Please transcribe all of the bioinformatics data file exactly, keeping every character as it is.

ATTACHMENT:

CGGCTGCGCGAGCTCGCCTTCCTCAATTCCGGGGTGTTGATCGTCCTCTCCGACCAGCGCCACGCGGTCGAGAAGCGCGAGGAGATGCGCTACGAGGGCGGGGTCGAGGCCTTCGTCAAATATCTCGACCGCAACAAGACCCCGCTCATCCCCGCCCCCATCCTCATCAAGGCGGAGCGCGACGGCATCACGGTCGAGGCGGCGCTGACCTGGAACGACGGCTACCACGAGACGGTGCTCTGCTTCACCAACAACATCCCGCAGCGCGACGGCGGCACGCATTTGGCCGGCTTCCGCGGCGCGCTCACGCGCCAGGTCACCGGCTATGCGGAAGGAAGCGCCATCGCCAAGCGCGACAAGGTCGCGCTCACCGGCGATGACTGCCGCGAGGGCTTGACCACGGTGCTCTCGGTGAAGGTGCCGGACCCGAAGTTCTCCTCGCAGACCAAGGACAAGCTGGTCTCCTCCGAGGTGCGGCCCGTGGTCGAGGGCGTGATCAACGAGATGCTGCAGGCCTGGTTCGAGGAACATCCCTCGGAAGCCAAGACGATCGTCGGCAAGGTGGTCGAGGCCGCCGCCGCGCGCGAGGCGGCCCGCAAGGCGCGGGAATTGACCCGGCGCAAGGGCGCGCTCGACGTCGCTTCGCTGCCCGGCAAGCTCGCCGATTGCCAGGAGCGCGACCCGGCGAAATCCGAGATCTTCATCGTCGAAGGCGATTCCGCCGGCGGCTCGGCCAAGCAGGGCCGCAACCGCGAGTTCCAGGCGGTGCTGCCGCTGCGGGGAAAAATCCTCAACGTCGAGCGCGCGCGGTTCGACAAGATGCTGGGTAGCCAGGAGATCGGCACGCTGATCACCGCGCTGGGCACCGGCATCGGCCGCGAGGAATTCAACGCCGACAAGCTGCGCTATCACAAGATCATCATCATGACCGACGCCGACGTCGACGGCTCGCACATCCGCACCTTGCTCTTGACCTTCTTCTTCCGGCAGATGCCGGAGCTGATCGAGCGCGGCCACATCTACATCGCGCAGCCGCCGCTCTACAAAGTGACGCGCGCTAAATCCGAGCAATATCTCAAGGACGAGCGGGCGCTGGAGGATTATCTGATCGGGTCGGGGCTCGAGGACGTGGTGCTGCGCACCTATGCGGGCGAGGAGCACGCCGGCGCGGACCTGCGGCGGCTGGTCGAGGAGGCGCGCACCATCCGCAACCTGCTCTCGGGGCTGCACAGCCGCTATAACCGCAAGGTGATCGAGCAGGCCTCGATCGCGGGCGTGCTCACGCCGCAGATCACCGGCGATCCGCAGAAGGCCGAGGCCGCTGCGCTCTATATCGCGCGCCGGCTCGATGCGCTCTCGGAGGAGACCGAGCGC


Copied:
CGGCTGCGCGAGCTCGCCTTCCTCAATTCCGGGGTGTTGATCGTCCTCTCCGACCAGCGCCACGCGGTCGAGAAGCGCGAGGAGATGCGCTACGAGGGCGGGGTCGAGGCCTTCGTCAAATATCTCGACCGCAACAAGACCCCGCTCATCCCCGCCCCCATCCTCATCAAGGCGGAGCGCGACGGCATCACGGTCGAGGCGGCGCTGACCTGGAACGACGGCTACCACGAGACGGTGCTCTGCTTCACCAACAACATCCCGCAGCGCGACGGCGGCACGCATTTGGCCGGCTTCCGCGGCGCGCTCACGCGCCAGGTCACCGGCTATGCGGAAGGAAGCGCCATCGCCAAGCGCGACAAGGTCGCGCTCACCGGCGATGACTGCCGCGAGGGCTTGACCACGGTGCTCTCGGTGAAGGTGCCGGACCCGAAGTTCTCCTCGCAGACCAAGGACAAGCTGGTCTCCTCCGAGGTGCGGCCCGTGGTCGAGGGCGTGATCAACGAGATGCTGCAGGCCTGGTTCGAGGAACATCCCTCGGAAGCCAAGACGATCGTCGGCAAGGTGGTCGAGGCCGCCGCCGCGCGCGAGGCGGCCCGCAAGGCGCGGGAATTGACCCGGCGCAAGGGCGCGCTCGACGTCGCTTCGCTGCCCGGCAAGCTCGCCGATTGCCAGGAGCGCGACCCGGCGAAATCCGAGATCTTCATCGTCGAAGGCGATTCCGCCGGCGGCTCGGCCAAGCAGGGCCGCAACCGCGAGTTCCAGGCGGTGCTGCCGCTGCGGGGAAAAATCCTCAACGTCGAGCGCGCGCGGTTCGACAAGATGCTGGGTAGCCAGGAGATCGGCACGCTGATCACCGCGCTGGGCACCGGCATCGGCCGCGAGGAATTCAACGCCGACAAGCTGCGCTATCACAAGATCATCATCATGACCGACGCCGACGTCGACGGCTCGCACATCCGCACCTTGCTCTTGACCTTCTTCTTCCGGCAGATGCCGGAGCTGATCGAGCGCGGCCACATCTACATCGCGCAGCCGCCGCTCTACAAAGTGACGCGCGCTAAATCCGAGCAATATCTCAAGGACGAGCGGGCGCTGGAGGATTATCTGATCGGGTCGGGGCTCGAGGACGTGGTGCTGCGCACCTATGCGGGCGAGGAGCACGCCGGCGCGGACCTGCGGCGGCTGGTCGAGGAGGCGCGCACCATCCGCAACCTGCTCTCGGGGCTGCACAGCCGCTATAACCGCAAGGTGATCGAGCAGGCCTCGATCGCGGGCGTGCTCACGCCGCAGATCACCGGCGATCCGCAGAAGGCCGAGGCCGCTGCGCTCTATATCGCGCGCCGGCTCGATGCGCTCTCGGAGGAGACCGAGCGC